PITTSBURGH, Pennsylvania — Leaders of the world's top economic powers promised tough action to police financial markets and prevent a new economic crash Thursday as they gathered for G20 summit.
Security was tight in the US city of Pittsburgh as it prepared to welcome the incoming heads of state, with thousands of extra police and Secret Service officers deployed around a ring of steel and concrete barriers.
"In Pittsburgh, we will work with the world's largest economies to chart a course for growth that is balanced and sustained," US President Barack Obama told the United Nations on the eve of the summit.
"And that means... strengthening regulation for all financial centers, so that we put an end to the greed, excess and abuse that led us into disaster, and prevent a crisis like this from ever happening again."
German Chancellor Angela Merkel echoed his call for thorough regulation.
"Pittsburgh will be a decisive milestone in determining whether the issue of financial market regulation remains a central issue. For us this is the most important issue at this meeting," she told reporters.
But Merkel also said she would resist moves by others, including the United States, to shift the focus of the meeting on Thursday and Friday to imbalances in the global economy, including Germany's trade surplus.
"I have the impression that we are on the right path but at any time the impetus might weaken. Therefore we will really press for this not to happen," she told a news conference before leaving Berlin.
The two-day summit of the world's 19 biggest developed and emerging economies plus the European Union comes just over a year after a US credit collapse triggered a global economic slowdown.
It also comes six months after the same G20 chiefs met in London to coordinate their response to the crisis, and their performance in Pittsburgh will be judged on whether they have lived up to their earlier promises.
Summit delegates all vow to take tough and lasting measures to bring order back to the markets, shore up failing institutions, save jobs and rekindle growth, but each arrives in Pittsburgh with their own priorities. G20 participants.
French President Nicolas Sarkozy said Wednesday he would push other nations to impose sanctions on uncooperative tax havens starting next year.
"Tax havens, banking secrecy, that's all over," he told French television. "I will fight for sanctions tomorrow in Pittsburgh."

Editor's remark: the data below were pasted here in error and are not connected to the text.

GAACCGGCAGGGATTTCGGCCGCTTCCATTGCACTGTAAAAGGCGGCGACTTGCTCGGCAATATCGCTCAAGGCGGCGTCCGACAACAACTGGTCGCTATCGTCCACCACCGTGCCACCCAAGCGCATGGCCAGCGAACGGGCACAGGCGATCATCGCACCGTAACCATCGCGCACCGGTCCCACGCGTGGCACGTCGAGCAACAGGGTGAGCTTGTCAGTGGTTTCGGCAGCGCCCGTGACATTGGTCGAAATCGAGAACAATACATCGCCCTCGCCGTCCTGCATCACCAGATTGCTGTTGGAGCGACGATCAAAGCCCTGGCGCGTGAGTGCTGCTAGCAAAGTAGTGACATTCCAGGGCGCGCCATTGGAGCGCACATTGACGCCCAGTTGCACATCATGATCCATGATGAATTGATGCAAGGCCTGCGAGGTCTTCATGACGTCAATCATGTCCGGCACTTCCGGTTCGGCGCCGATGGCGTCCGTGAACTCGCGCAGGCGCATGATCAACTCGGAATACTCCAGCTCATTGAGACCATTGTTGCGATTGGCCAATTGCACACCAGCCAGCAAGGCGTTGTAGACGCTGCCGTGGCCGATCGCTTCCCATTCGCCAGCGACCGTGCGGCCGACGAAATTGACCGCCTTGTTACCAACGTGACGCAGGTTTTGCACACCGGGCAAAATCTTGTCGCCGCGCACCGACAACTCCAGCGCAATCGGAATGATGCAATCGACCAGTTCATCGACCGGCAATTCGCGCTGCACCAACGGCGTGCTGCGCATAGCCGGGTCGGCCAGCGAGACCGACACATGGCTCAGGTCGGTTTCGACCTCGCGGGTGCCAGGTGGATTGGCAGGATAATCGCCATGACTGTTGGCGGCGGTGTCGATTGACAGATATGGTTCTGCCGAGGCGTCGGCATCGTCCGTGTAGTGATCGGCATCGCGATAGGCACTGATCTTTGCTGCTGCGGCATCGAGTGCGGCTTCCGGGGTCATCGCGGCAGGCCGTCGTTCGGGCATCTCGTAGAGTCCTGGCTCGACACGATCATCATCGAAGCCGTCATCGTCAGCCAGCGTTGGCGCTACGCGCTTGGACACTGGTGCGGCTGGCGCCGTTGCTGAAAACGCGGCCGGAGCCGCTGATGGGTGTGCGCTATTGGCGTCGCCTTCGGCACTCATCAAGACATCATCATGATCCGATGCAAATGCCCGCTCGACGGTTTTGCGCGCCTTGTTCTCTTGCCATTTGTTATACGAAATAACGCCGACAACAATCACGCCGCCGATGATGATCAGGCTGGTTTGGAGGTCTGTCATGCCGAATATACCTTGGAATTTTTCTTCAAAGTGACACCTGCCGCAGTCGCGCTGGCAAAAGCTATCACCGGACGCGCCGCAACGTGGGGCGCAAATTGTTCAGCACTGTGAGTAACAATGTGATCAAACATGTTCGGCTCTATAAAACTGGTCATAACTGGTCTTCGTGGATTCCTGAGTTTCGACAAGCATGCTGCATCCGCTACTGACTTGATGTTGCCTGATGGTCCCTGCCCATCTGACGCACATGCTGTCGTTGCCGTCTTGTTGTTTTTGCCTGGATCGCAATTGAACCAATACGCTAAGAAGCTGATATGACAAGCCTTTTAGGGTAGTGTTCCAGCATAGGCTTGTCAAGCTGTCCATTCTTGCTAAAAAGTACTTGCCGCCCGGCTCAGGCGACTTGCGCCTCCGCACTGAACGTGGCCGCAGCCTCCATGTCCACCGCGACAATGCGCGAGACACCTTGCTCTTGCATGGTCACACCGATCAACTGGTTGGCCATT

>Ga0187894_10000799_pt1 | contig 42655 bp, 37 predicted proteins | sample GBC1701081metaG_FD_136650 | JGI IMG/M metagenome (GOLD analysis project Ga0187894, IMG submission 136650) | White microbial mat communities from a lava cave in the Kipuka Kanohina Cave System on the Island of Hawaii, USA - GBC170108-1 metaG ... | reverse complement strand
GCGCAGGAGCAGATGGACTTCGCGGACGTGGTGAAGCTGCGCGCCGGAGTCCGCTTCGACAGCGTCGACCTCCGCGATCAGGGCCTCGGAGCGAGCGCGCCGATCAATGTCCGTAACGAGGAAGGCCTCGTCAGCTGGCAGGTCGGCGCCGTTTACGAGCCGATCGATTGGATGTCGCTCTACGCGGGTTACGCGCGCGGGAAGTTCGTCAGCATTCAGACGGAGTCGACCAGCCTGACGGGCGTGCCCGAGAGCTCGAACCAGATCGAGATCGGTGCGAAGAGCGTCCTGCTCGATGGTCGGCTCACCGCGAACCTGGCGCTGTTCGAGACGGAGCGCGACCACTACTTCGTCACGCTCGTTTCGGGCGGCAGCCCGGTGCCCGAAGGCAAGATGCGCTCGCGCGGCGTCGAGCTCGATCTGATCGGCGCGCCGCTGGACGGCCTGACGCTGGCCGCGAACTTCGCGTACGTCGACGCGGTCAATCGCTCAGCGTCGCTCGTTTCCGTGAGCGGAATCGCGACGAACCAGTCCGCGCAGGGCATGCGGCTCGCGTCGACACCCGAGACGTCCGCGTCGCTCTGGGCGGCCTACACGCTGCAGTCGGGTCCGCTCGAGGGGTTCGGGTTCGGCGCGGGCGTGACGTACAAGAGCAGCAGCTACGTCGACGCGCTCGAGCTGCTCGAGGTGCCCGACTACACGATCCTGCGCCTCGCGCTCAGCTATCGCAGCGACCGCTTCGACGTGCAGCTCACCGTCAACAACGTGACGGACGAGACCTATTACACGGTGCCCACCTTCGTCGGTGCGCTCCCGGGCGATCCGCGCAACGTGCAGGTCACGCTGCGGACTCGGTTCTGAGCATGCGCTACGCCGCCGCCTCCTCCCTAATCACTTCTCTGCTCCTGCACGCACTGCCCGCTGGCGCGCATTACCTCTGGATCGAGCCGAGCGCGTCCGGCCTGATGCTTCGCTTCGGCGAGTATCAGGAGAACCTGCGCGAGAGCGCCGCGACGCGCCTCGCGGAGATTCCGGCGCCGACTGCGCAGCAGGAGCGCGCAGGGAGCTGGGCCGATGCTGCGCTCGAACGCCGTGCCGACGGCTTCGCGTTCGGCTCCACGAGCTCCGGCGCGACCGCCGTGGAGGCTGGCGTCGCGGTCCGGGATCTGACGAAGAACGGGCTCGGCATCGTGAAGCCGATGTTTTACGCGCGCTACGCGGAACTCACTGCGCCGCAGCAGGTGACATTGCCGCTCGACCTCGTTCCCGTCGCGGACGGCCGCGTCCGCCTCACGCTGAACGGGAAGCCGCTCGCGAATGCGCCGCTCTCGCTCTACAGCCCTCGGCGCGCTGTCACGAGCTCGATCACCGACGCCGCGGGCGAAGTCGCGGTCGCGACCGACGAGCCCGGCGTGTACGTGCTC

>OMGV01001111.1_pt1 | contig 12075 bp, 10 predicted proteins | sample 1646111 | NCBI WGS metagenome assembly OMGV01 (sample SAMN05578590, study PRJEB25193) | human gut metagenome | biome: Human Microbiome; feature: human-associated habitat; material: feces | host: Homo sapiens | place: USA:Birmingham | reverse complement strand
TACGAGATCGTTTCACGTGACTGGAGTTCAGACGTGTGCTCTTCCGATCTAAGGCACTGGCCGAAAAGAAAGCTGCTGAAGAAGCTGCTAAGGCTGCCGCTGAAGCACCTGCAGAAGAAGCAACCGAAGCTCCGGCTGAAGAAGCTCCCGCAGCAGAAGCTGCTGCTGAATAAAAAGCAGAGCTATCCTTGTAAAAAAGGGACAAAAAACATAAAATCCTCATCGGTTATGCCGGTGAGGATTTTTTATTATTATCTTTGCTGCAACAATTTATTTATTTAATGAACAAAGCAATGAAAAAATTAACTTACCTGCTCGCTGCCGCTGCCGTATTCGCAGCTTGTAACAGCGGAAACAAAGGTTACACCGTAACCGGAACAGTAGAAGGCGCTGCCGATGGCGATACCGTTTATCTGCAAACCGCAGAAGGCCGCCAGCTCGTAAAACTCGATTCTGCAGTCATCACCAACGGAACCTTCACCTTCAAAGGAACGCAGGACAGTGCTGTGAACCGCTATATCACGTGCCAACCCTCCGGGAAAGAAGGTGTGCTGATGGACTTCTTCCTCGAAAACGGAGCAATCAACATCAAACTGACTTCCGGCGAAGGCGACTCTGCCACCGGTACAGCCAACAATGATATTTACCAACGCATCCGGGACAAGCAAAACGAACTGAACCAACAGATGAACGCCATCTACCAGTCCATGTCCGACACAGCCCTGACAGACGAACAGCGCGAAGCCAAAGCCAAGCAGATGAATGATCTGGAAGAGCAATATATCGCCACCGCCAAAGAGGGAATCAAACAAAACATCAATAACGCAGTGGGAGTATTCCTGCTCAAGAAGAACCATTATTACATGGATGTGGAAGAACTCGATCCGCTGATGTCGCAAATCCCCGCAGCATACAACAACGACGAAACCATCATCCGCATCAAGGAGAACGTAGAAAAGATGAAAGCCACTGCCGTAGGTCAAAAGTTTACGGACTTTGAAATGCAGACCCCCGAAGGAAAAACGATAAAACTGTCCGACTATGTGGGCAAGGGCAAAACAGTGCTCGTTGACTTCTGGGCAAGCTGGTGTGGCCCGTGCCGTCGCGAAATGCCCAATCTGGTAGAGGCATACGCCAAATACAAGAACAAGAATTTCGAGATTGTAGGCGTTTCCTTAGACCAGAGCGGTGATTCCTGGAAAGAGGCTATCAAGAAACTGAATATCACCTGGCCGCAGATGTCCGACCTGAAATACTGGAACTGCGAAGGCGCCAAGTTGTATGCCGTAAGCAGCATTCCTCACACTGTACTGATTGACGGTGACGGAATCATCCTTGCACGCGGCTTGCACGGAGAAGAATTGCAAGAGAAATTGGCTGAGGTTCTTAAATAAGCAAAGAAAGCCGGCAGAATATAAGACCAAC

Last week, France and Germany pressed for caps on bankers' bonuses, amid opposition from Britain and the United States, but a watered-down compromise deal appears likely to be reached, officials said.
Britain's finance minister Alistair Darling voiced confidence the summit would strike a deal on bonuses, insisting "the party" must end for bankers.
The chancellor of the exchequer told the BBC that banks should be building up their capital. "So they shouldn't be paying money out in dividends and in large bonuses at a time when they should be rebuilding their own strength.
Obama, hosting his first global summit, also sought to convince developing and developed nations to agree on a plan to phase out subsidies for the fossil fuel industries that are blamed for global warming.
Emerging economies, led by India, want billions of dollars in subsidies from the developed world to help them convert to greener technologies if they are to sign up to a deal at a key climate summit in Copenhagen in December.
Britain's Prime Minister Gordon Brown was the first leader to put a figure on such aid -- suggesting 100 billion dollars by 2020 -- and he said in an editorial in The New York Times that he would push the G20 for action.
Aside from financial regulation and climate change, the summit is also expected to discuss when and how to begin scaling back the multi-trillion dollar stimulus packages countries established to fight the recession.
Japan and Europe have begun to edge out of the slump and are starting to look at cuts -- cheered on by China, which fears US deficits will destabilize the dollar -- but others feel such a move would be premature.
Ahead of the talks, global ratings agency Fitch warned the G20 economies -- including the United States, Britain, France, Germany and Spain -- could endanger their credit worthiness if they do not bring down public debt.
Environmental and workers' groups, as well as anti-globalization protesters are expected to converge on the city, where thousands of police reinforcements have been deployed along with hundreds of meters of steel barricades.
Anarchist groups have threatened to march on the summit venue itself, but city officials will try to confine protests to three designated areas within earshot and view of the site.
Police arrested 14 people Wednesday as Greenpeace staged a media-friendly protest by rappelling from one of Pittsburgh's iconic bridges and deploying a banner reading: "Danger. Climate destruction ahead."
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